Day 2 - Increase Sharpness - using Details, Tonal Contrast
Sharpening and adding detail to your photos can really make it look like you have had a phone upgrade. At best, in the right shooting conditions, an extra sharpening can actually make it hard to distinguish between a phone and a big camera. Big claim, I know!
Adding sharpness to the image can really make it pop and jump off the screen. This step in editing is critical for printing as you lose sharpness in the print. This is also known as 'output sharpening.'
The photographic intention in some images, such as macro subjects could be all about the sharpness and details.
Most smartphones actually add a little blur/smoothing to the photo. This more often occurs in low light conditions, when the image starts to become grainy (noisy) and have speckled, blotchy artefacts. The more expensive phones have advanced processors (image signal processors) allowing them to apply noise reduction algorithms. It is exciting where technology is advancing.
Images captured on a high-end dedicated camera also need sharpening. It is not just the phones that need extra sharpening.
To access the Sharpening tool:
- Tap on the Pencil edit icon > Details
- Next, tap on Adjust to reveal two options: Structure and Sharpening.
Structure – applies the sharpening to the areas where there is evident contrast. It will make the darker side of a contrasting edge darker and the light section of an edge lighter. This happens at an extremely close pixel level. There is no right and wrong amount of Structure sharpening. Some images can start to deteriorate as soon as you swipe past the number 20 and start to look grungy. Images of leaves can tolerate a lot more sharpening than a portrait photo.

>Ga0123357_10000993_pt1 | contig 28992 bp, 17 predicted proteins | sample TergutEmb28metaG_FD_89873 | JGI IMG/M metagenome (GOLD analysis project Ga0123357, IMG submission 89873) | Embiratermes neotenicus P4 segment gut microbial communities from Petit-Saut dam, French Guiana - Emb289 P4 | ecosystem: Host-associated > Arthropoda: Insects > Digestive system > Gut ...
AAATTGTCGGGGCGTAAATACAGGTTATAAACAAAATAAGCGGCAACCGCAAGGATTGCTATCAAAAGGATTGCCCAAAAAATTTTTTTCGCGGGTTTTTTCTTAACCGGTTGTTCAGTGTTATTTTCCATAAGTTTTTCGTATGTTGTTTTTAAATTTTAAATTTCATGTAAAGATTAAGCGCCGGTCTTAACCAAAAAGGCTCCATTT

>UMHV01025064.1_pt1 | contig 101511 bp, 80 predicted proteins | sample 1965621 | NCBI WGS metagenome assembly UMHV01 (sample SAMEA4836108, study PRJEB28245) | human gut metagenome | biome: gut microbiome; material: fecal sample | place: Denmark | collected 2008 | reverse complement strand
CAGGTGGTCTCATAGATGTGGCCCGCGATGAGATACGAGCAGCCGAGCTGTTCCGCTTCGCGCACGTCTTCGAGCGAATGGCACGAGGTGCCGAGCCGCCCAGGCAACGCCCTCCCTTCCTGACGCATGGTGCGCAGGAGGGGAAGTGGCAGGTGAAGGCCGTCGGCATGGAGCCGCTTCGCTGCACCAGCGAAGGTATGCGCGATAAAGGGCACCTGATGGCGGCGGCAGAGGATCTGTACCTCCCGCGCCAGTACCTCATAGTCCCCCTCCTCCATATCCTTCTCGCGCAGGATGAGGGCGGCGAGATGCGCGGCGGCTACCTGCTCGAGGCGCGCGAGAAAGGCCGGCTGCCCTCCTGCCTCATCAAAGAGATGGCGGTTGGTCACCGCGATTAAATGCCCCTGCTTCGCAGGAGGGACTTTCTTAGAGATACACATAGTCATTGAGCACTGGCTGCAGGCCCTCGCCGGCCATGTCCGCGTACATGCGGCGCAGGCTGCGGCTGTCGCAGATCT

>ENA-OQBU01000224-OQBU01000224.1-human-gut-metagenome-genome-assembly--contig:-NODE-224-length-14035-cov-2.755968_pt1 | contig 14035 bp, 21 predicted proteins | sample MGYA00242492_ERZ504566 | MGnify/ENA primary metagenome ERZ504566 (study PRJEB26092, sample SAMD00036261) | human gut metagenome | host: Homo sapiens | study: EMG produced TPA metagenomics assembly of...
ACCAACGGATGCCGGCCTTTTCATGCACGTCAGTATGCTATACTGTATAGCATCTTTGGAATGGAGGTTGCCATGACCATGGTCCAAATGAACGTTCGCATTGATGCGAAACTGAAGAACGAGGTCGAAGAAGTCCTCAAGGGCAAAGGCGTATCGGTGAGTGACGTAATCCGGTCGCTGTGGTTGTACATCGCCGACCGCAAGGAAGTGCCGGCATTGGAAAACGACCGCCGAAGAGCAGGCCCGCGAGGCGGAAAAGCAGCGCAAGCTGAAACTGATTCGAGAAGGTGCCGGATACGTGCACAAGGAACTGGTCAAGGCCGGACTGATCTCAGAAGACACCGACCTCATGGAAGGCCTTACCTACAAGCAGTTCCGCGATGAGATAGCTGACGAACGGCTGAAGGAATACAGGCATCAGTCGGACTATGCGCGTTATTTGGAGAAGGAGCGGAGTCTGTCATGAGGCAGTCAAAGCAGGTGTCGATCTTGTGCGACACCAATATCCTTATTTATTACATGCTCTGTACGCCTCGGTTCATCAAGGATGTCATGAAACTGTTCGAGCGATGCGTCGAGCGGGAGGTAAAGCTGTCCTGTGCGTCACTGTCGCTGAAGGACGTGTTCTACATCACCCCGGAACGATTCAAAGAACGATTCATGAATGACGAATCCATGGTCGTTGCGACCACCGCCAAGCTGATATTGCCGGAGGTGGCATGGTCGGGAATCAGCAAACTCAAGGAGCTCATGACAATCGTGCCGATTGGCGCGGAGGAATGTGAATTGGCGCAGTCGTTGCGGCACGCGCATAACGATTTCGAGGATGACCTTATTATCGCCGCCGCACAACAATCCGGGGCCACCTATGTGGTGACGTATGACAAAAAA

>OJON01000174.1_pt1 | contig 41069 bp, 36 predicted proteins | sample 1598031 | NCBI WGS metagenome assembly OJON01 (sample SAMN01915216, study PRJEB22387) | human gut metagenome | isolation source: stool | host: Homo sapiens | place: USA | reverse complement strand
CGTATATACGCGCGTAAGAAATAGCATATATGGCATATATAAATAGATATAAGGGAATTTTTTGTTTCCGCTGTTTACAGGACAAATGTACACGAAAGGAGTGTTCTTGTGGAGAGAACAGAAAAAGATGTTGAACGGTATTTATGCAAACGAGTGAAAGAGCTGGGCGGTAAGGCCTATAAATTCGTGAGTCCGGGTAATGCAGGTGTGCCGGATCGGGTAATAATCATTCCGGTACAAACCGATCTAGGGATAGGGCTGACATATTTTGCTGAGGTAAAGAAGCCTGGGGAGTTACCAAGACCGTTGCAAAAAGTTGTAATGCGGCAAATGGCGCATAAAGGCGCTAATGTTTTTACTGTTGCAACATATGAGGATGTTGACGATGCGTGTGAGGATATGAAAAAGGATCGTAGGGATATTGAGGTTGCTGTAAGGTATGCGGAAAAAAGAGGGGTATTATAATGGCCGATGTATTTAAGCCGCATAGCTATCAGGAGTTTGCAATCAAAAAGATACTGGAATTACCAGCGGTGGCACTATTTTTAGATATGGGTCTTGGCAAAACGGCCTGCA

A great feature of Structure is the ability to swipe left and go into the negative. This produces a blur. At the moment, you are probably not seeing a great need for this. Tomorrow in Day 3, you will learn how you can apply any Snapseed adjustment to an exact, specific area of your image. You can then blur sections of the image to smooth water or create wispy clouds.
Sharpening – indiscriminately sharpens every single pixel (dot) in the image. This sharpens the whole image. When you are sharpening, it is a good idea to pinch and zoom in to get in close and see the amount that you are applying.
Quick tip – be sure to inspect the edges of items in the image for what is referred to as ghosting. Too much sharpening can start to introduce a bit of a halo effect, a brighter line around objects.
This tool is fantastic for adding sharpness to the whole image.
There are two alternative methods for adding sharpness to the image: Tonal Contrast tool and Structure as a sub-menu option within the Selective tool.
Bonus Article: Sharpen your images in Lightroom mobile app
Looking for a more advanced app and tools to achieve the most control and best image sharpening results?
In this article, I break down image sharpening into sections:
- Achieve sharp focus at capture
- Why do some images look sharper than others
- Image sharpening issues
- How does sharpening work
- Benefits of using Adobe Lightroom app
- Lightroom sharpening tool navigation
- Number one hidden feature
- Lightroom sharpening tools explained
Tonal Contrast tool
This is one of my favourite features of Snapseed. First of all, a recap of what contrast is. It is the difference between the two things. Increasing contrast increases the difference and vice versa. Imagine a black line drawn on a piece of white paper. Increasing the contrast will make the black even darker black and the white, a brighter white. The edge will become super sharp because any previous grey in the edge is replaced by black. When you reduce the contrast, the black is reduced to a grey and the white becomes darker and also turns into a grey. This reduces the differences producing similar tones and a flatter, ‘washed out’ look.